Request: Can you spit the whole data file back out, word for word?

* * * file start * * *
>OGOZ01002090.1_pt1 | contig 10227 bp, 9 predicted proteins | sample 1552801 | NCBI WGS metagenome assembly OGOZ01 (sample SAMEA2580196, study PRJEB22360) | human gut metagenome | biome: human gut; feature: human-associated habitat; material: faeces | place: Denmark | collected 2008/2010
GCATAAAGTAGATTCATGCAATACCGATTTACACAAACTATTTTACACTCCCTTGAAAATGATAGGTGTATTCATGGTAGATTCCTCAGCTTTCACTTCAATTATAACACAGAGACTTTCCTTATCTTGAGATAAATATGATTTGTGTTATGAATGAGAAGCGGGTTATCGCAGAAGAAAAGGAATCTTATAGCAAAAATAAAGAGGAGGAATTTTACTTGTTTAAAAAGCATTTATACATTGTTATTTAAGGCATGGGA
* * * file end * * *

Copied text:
>OGOZ01002090.1_pt1 | contig 10227 bp, 9 predicted proteins | sample 1552801 | NCBI WGS metagenome assembly OGOZ01 (sample SAMEA2580196, study PRJEB22360) | human gut metagenome | biome: human gut; feature: human-associated habitat; material: faeces | place: Denmark | collected 2008/2010
GCATAAAGTAGATTCATGCAATACCGATTTACACAAACTATTTTACACTCCCTTGAAAATGATAGGTGTATTCATGGTAGATTCCTCAGCTTTCACTTCAATTATAACACAGAGACTTTCCTTATCTTGAGATAAATATGATTTGTGTTATGAATGAGAAGCGGGTTATCGCAGAAGAAAAGGAATCTTATAGCAAAAATAAAGAGGAGGAATTTTACTTGTTTAAAAAGCATTTATACATTGTTATTTAAGGCATGGGA